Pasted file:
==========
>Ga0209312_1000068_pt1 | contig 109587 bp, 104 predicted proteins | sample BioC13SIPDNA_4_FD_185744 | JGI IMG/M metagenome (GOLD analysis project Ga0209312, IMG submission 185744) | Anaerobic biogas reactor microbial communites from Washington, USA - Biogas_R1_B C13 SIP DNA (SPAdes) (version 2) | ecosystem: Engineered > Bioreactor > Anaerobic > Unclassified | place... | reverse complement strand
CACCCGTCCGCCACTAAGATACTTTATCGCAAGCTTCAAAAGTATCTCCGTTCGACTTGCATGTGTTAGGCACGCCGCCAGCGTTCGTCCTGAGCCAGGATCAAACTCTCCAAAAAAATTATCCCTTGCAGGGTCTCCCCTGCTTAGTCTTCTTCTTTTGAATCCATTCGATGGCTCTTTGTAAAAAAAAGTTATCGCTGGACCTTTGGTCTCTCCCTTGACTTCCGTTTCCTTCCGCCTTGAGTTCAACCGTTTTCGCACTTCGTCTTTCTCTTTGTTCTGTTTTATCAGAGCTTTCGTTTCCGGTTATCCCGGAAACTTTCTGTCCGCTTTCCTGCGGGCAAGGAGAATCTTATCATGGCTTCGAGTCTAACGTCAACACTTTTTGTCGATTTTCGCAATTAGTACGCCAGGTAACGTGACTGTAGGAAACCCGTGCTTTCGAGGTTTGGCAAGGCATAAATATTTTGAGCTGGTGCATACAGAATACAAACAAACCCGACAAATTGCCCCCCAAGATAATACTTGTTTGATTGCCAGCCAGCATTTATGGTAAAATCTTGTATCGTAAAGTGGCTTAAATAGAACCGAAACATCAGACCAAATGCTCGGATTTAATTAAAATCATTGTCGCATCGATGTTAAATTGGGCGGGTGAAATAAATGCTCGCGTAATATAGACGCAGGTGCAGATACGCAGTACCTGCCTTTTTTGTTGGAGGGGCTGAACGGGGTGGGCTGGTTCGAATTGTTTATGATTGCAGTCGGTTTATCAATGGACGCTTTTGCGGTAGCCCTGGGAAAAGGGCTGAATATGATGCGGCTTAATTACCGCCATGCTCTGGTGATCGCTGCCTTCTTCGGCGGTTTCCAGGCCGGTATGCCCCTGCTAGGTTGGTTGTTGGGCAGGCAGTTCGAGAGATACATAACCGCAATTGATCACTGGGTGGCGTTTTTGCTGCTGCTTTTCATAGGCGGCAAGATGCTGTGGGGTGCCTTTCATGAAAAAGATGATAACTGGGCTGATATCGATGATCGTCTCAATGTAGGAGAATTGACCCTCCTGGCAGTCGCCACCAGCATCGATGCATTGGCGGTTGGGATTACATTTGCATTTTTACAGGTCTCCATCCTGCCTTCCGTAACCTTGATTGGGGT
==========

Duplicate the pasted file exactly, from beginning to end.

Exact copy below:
>Ga0209312_1000068_pt1 | contig 109587 bp, 104 predicted proteins | sample BioC13SIPDNA_4_FD_185744 | JGI IMG/M metagenome (GOLD analysis project Ga0209312, IMG submission 185744) | Anaerobic biogas reactor microbial communites from Washington, USA - Biogas_R1_B C13 SIP DNA (SPAdes) (version 2) | ecosystem: Engineered > Bioreactor > Anaerobic > Unclassified | place... | reverse complement strand
CACCCGTCCGCCACTAAGATACTTTATCGCAAGCTTCAAAAGTATCTCCGTTCGACTTGCATGTGTTAGGCACGCCGCCAGCGTTCGTCCTGAGCCAGGATCAAACTCTCCAAAAAAATTATCCCTTGCAGGGTCTCCCCTGCTTAGTCTTCTTCTTTTGAATCCATTCGATGGCTCTTTGTAAAAAAAAGTTATCGCTGGACCTTTGGTCTCTCCCTTGACTTCCGTTTCCTTCCGCCTTGAGTTCAACCGTTTTCGCACTTCGTCTTTCTCTTTGTTCTGTTTTATCAGAGCTTTCGTTTCCGGTTATCCCGGAAACTTTCTGTCCGCTTTCCTGCGGGCAAGGAGAATCTTATCATGGCTTCGAGTCTAACGTCAACACTTTTTGTCGATTTTCGCAATTAGTACGCCAGGTAACGTGACTGTAGGAAACCCGTGCTTTCGAGGTTTGGCAAGGCATAAATATTTTGAGCTGGTGCATACAGAATACAAACAAACCCGACAAATTGCCCCCCAAGATAATACTTGTTTGATTGCCAGCCAGCATTTATGGTAAAATCTTGTATCGTAAAGTGGCTTAAATAGAACCGAAACATCAGACCAAATGCTCGGATTTAATTAAAATCATTGTCGCATCGATGTTAAATTGGGCGGGTGAAATAAATGCTCGCGTAATATAGACGCAGGTGCAGATACGCAGTACCTGCCTTTTTTGTTGGAGGGGCTGAACGGGGTGGGCTGGTTCGAATTGTTTATGATTGCAGTCGGTTTATCAATGGACGCTTTTGCGGTAGCCCTGGGAAAAGGGCTGAATATGATGCGGCTTAATTACCGCCATGCTCTGGTGATCGCTGCCTTCTTCGGCGGTTTCCAGGCCGGTATGCCCCTGCTAGGTTGGTTGTTGGGCAGGCAGTTCGAGAGATACATAACCGCAATTGATCACTGGGTGGCGTTTTTGCTGCTGCTTTTCATAGGCGGCAAGATGCTGTGGGGTGCCTTTCATGAAAAAGATGATAACTGGGCTGATATCGATGATCGTCTCAATGTAGGAGAATTGACCCTCCTGGCAGTCGCCACCAGCATCGATGCATTGGCGGTTGGGATTACATTTGCATTTTTACAGGTCTCCATCCTGCCTTCCGTAACCTTGATTGGGGT